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Following U.S. request, Israel to make goodwill gestures to Palestinians: report

US President Donald Trump and Israeli Prime Minister Benjamin Netanyahu hold White House talks on February 15, 2017
SAUL LOEB (AFP/File)
Gestures intended to show Israel is committed to the peace process

US President Donald has asked Israeli Prime Minister Benjamin Netanyahu to extend some goodwill gestures to the Palestinians to show that Jerusalem is serious about the peace process, the Haaretz daily reported Sunday.

According to the report, Netanyahu stated in the weekly security cabinet meeting on Thursday that he intends to comply with the request and has already begun planning the tokens of goodwill which would include both the West Bank and Gaza.

The report cites three Israeli ministers and two senior government officials with intimate knowledge of the ensuing discussion within the meeting, as some were present, and others were briefed afterwards. All asked to remain anonymous.

The sources told Haaretz that while Netanyahu didn't go into detail about his plans, however, one measure which was floated in the report included allowing Palestinian construction in Area C in the West Bank. Comprising over 60 percent of West Bank land area, Area C is under the full administration of Israel.

The measures "should have an immediate effect on the Palestinians’ economic situation," Haaretz said, adding that Netanyahu was scheduled to meet Sunday with the Israel Defense Forces’ Coordinator of Government Activities in the Territories, Maj. Gen. Yoav Mordechai and other officials to begin preparations.

Meanwhile, Natali Bennett, chair of the right-wing Jewish Home party expressed skepticism that the gestures would "expand into moves with major foreign policy implications," and stated that he expects the Prime Minister to present the gestures to the cabinet for approval before implementing them, said Haaretz.

The security cabinet meeting is the same one in which ministers unanimously approved the construction of a new settlement for Jewish residents evicted from the evacuated illegal outpost of Amona.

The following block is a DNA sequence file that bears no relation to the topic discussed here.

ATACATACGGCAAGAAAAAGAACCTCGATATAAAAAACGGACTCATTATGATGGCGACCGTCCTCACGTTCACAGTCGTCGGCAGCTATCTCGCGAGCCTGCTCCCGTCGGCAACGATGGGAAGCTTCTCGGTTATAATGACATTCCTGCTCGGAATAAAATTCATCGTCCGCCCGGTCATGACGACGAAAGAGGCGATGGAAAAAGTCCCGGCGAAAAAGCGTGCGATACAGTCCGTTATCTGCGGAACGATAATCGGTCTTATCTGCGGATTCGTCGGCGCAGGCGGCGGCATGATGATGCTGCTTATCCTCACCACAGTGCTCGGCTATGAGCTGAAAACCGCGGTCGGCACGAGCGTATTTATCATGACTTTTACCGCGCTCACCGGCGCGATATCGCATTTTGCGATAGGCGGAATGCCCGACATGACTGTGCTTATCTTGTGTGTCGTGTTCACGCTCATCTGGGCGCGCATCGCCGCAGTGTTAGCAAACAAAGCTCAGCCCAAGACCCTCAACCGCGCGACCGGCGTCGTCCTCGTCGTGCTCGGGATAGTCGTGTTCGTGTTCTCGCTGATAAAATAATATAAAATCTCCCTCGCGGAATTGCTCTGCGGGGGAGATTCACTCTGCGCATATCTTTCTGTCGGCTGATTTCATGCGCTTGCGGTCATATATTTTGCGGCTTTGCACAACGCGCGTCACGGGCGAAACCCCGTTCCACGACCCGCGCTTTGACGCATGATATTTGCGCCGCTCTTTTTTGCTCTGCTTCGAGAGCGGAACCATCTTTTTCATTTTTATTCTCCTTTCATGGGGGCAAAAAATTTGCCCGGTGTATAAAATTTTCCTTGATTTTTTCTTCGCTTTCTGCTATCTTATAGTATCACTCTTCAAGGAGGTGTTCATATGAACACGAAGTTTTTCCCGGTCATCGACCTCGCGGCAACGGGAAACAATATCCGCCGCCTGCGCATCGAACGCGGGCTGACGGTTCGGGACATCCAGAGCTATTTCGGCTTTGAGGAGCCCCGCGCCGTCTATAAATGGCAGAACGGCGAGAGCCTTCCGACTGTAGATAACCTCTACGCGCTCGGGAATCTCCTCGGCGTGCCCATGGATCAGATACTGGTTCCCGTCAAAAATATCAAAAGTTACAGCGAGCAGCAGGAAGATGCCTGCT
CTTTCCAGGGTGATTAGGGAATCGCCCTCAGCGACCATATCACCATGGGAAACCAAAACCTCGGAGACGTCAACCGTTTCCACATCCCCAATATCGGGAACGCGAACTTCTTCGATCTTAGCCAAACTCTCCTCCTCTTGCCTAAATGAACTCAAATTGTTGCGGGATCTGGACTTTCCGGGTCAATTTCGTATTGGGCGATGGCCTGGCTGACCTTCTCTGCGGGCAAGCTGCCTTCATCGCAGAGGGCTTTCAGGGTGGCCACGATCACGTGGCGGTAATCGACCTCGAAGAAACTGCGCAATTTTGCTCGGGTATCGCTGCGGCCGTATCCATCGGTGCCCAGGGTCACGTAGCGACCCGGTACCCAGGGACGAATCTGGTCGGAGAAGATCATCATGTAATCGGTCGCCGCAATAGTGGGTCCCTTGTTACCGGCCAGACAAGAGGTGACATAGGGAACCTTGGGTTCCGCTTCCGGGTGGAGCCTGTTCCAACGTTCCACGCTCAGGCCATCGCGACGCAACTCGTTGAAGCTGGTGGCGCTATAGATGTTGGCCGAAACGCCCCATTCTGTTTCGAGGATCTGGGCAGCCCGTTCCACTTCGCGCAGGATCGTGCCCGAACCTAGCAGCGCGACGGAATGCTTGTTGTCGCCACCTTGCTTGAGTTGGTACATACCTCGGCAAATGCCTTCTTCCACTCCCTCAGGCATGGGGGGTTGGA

Netanyahu also told members of his security cabinet that Israel would also make a unilateral commitment to curb West Bank settlement construction as a gesture of goodwill to Trump and his administration.

Following up on the commitment to slow settlement construction, Netanyahu told the security cabinet that the IDF Civil Administration’s Higher Planning Committee which authorizes all settlement construction, would be restricted to meeting once every three months, instead of its current weekly meetings.

The reasoning behind this reduction was two-fold, said Haaretz. Firstly, it would reduce the number of media reports following authorizations and the international condemnations that follow, and the second effect of the move would be to slow the pace of settlement construction and number of plans approved.

According to Haaretz, a senior member on the Yesha Council of settlements in the West Bank expressed reservations over the move, arguing that the cancellation of a single meeting could put plans for something as small as repairs on hold for six-months.

Earlier Sunday Israel's Army Radio reported that ongoing discussions between Israeli Prime Minister Benjamin Netanyahu and US president Donald Trump's special envoy for international negotiations, Jason Greenblatt, have been put on hold after working groups from both sides failed to reach understandings.

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